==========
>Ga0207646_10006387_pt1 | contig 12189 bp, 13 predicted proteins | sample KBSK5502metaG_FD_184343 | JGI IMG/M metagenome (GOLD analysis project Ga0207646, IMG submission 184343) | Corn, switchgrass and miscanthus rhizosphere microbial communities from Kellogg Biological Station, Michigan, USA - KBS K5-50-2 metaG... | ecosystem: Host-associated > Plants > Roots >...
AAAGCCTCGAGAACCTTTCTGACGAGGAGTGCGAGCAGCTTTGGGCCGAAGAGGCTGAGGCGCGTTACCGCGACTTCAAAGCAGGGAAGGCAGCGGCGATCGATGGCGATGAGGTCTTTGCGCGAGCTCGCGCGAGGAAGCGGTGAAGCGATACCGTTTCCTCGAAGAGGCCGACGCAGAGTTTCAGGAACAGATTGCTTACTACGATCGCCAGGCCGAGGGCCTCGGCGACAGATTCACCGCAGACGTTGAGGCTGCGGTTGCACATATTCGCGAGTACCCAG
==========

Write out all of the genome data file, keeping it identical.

>Ga0207646_10006387_pt1 | contig 12189 bp, 13 predicted proteins | sample KBSK5502metaG_FD_184343 | JGI IMG/M metagenome (GOLD analysis project Ga0207646, IMG submission 184343) | Corn, switchgrass and miscanthus rhizosphere microbial communities from Kellogg Biological Station, Michigan, USA - KBS K5-50-2 metaG... | ecosystem: Host-associated > Plants > Roots >...
AAAGCCTCGAGAACCTTTCTGACGAGGAGTGCGAGCAGCTTTGGGCCGAAGAGGCTGAGGCGCGTTACCGCGACTTCAAAGCAGGGAAGGCAGCGGCGATCGATGGCGATGAGGTCTTTGCGCGAGCTCGCGCGAGGAAGCGGTGAAGCGATACCGTTTCCTCGAAGAGGCCGACGCAGAGTTTCAGGAACAGATTGCTTACTACGATCGCCAGGCCGAGGGCCTCGGCGACAGATTCACCGCAGACGTTGAGGCTGCGGTTGCACATATTCGCGAGTACCCAG